Here’s how ordering food at a restaurant may look different after the coronavirus: Panera Bread founder

Starbucks gets a lot of the attention for creating a dependable mobile ordering experience, but it was really Panera Bread founder Ron Shaich that trailblazed a path for the use of technology for ordering fast food (well that and the use of “clean” ingredients).

It was back in 2016 where Shaich as Panera CEO led the introduction of tablets into his restaurants to speed up orders while also developing a highly personalized mobile ordering app. Dubbed Panera 2.0, it proved to be a major sales and efficiency driver for the restaurant chain. Others such as McDonald’s quickly followed.

Shaich ended up selling Panera Bread to food conglomerate JAB Holdings for a cool $7.5 billion in 2017.

Now, Shaich — who is managing partner of Act III Holdings which owns stakes in upstart restaurants such as Cava, Zoe’s Kitchen, Tatte and Life Alive — says ordering food from restaurant chains may be about to evolve in a big way once again. Consider it one of the many byproducts of the coronavirus pandemic, which has shuttered restaurants and caused many industry leaders to develop elaborate plans (cleaning, hiring, etc.) to successfully opening locations sometime soon.

All about contactless

“I think it’s contactless transactions of all forms,” Shaich said about the future of ordering food on Yahoo Finance’s The First Trade. “One prevailing concept that extends across all channels is contactless interaction. I don’t know if you have gone into several large restaurant systems, but you have to sign the screen. I’m not so happy about signing a screen today, let alone putting my credit card in one of their readers. Takeout itself, even for eat in [experiences] will move to contactless interaction.”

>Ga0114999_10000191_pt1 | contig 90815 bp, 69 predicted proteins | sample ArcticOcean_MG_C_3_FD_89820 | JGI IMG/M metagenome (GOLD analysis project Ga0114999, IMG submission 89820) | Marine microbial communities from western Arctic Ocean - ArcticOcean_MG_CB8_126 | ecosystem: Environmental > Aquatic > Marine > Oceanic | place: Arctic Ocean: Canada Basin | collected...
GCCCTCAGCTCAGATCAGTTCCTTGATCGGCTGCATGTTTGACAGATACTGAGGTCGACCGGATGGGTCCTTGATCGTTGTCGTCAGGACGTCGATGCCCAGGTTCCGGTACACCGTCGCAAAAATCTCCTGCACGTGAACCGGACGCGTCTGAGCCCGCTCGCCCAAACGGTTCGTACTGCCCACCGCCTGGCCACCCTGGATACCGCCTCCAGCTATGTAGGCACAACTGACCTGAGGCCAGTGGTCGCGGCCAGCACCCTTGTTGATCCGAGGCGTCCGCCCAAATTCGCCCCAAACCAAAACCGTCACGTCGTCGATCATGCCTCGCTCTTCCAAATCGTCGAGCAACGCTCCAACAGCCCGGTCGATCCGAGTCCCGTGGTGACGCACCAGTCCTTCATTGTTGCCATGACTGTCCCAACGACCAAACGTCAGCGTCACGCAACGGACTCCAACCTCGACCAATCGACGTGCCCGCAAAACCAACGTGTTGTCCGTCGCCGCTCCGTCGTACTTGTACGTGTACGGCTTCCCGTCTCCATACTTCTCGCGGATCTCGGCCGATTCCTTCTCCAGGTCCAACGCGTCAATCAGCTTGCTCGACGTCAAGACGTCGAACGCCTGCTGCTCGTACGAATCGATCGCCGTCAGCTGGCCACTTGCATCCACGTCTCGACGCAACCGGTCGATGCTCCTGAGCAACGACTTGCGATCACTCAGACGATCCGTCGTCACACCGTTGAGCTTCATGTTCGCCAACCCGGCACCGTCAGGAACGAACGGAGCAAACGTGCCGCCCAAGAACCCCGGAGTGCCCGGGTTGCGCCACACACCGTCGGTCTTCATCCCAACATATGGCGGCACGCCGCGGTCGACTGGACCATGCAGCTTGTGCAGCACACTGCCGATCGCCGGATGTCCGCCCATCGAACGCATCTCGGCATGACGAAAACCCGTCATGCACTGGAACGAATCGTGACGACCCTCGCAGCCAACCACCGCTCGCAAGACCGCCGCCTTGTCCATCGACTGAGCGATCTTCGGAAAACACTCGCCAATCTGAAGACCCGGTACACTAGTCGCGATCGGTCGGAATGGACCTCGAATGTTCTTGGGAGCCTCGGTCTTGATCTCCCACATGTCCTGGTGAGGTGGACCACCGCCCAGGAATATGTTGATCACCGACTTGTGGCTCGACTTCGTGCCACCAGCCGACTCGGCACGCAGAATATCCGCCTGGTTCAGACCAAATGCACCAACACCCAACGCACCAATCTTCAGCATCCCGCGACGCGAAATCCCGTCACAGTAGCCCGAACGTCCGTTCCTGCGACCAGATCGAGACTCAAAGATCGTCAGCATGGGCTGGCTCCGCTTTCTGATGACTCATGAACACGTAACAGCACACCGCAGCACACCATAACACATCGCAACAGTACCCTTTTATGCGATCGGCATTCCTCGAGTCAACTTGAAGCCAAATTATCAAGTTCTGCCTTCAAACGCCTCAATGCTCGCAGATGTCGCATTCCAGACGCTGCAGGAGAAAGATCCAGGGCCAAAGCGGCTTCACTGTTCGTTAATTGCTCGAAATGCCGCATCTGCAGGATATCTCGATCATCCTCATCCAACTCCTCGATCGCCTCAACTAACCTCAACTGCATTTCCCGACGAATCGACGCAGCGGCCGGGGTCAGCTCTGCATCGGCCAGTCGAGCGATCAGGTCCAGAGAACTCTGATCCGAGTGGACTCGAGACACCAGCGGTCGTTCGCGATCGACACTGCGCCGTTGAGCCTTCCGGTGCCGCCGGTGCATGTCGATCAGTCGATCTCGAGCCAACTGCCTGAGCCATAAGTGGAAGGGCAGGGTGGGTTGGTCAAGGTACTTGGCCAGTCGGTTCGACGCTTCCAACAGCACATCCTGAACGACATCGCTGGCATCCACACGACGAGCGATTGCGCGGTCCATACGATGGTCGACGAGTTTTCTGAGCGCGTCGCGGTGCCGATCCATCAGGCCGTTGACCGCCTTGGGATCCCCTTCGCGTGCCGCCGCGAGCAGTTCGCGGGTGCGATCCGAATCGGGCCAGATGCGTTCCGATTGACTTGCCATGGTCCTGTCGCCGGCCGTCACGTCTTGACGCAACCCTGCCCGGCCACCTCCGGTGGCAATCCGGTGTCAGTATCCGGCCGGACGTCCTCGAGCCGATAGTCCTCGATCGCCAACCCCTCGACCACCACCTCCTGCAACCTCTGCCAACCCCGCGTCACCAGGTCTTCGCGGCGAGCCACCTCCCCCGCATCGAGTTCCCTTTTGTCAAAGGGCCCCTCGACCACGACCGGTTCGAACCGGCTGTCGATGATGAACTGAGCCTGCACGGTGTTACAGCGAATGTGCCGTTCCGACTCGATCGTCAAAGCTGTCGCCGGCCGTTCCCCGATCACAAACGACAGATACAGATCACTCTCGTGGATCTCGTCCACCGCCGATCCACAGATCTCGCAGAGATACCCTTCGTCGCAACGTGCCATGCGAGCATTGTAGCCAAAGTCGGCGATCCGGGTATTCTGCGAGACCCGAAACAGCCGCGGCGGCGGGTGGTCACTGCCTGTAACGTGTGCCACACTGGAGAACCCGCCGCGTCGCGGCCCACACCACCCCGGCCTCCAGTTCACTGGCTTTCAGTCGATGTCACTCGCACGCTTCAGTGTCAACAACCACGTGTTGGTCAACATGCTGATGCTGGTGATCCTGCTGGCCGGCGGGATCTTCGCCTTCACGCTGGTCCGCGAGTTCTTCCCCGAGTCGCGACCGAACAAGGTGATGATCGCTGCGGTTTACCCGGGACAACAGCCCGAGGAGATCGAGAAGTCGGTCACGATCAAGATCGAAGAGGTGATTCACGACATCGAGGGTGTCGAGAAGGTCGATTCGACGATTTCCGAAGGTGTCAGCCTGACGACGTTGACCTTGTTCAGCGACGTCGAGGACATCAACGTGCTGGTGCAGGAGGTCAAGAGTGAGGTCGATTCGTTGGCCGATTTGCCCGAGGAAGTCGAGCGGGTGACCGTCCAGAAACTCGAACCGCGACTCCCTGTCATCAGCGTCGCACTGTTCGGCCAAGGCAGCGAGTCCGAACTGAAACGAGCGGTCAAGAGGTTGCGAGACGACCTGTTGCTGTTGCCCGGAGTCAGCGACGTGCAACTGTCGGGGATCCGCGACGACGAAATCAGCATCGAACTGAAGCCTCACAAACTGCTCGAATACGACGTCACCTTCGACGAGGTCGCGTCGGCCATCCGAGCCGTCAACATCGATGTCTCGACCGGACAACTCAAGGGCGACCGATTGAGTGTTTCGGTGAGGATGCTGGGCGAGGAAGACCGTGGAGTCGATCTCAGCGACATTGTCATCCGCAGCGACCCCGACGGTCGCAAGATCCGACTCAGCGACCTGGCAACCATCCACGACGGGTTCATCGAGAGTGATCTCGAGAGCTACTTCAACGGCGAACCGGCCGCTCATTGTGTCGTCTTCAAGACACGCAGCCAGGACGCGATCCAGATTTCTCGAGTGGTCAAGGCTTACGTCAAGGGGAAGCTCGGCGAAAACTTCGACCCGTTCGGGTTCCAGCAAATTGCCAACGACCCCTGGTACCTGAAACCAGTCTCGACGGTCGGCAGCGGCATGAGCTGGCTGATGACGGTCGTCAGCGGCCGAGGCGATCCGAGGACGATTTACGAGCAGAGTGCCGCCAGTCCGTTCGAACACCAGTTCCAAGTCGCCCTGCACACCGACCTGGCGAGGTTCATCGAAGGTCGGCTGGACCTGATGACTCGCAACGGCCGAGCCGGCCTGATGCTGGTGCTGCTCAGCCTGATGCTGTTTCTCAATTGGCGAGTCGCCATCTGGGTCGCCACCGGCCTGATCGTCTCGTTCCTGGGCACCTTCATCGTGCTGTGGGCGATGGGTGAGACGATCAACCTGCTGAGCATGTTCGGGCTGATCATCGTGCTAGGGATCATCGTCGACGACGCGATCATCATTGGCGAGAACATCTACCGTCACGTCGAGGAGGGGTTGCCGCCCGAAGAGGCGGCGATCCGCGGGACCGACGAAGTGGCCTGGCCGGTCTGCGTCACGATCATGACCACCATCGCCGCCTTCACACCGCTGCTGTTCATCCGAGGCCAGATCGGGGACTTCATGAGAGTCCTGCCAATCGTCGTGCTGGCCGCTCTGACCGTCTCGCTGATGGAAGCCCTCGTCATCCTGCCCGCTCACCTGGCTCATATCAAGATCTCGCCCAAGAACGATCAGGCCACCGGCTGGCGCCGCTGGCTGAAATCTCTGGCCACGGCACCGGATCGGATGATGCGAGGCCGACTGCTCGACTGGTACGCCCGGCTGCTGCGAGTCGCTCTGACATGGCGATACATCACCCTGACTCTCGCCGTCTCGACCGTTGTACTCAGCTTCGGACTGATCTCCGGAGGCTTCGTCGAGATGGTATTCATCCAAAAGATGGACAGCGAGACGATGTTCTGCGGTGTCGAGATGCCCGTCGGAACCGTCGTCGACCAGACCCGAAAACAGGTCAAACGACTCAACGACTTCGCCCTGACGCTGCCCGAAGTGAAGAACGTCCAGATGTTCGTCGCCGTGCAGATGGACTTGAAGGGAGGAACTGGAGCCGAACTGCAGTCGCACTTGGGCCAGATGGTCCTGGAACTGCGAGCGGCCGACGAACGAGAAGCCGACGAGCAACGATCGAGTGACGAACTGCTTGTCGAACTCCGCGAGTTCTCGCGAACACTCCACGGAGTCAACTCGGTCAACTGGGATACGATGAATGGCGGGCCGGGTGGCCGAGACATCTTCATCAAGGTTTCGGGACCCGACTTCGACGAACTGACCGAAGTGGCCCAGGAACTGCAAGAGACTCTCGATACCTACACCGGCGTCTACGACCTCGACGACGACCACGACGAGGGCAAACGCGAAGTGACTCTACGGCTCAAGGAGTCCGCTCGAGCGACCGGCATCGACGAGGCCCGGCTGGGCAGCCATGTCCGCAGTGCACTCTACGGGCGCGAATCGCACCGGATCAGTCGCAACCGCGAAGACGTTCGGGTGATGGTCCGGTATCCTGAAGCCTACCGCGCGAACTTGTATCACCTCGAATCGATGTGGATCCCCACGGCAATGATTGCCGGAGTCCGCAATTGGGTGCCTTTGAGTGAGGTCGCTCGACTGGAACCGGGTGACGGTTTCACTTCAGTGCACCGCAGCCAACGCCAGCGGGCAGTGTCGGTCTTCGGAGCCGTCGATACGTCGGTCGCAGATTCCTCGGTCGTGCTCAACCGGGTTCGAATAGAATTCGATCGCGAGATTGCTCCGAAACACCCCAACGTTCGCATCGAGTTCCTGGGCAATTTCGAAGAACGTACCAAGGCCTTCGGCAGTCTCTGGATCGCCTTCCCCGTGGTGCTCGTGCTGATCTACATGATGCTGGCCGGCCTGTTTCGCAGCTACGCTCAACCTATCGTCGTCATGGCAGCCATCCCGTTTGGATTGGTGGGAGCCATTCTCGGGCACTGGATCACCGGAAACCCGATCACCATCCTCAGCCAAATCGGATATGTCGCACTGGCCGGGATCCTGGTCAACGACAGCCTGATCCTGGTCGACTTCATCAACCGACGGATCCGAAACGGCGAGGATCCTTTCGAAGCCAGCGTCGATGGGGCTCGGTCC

(Photo by Dave Kotinsky/Getty Images for Visa)

A contactless dining experience will be a big change for consumers. The restaurant industry has always prided it self on one-on-one interactions and hands on customer service. But in the post coronavirus world, consumers are very likely to want minimal interaction with restaurant staff. It’s give me my food on the doorstep, and get the hell out of here – as sad as that may be.

Pizza chains Domino’s Pizza, Papa John’s, Pizza Hut and Little Caesars have pioneered contactless delivery so far during the pandemic. Domino’s, for its part, has developed what it calls a “pizza pedestal” to put under a pizza box that gets left outside.

Got to protect that pepperoni.

What is unclear right now is how restaurant chains will adopt contactless transactions inside of their restaurants. It’s one thing to impart aggressive new cleaning procedures into a restaurant. It’s another thing to figure out a way to up sell a customer on extra guac if we are all wearing face masks and being told to stand six feet away from a register.

But we will leave that process reboot to big thinkers in the restaurant industry like Shaich.

Brian Sozzi is an editor-at-large and co-anchor of The First Trade at Yahoo Finance. Follow Sozzi on Twitter @BrianSozzi and on LinkedIn.

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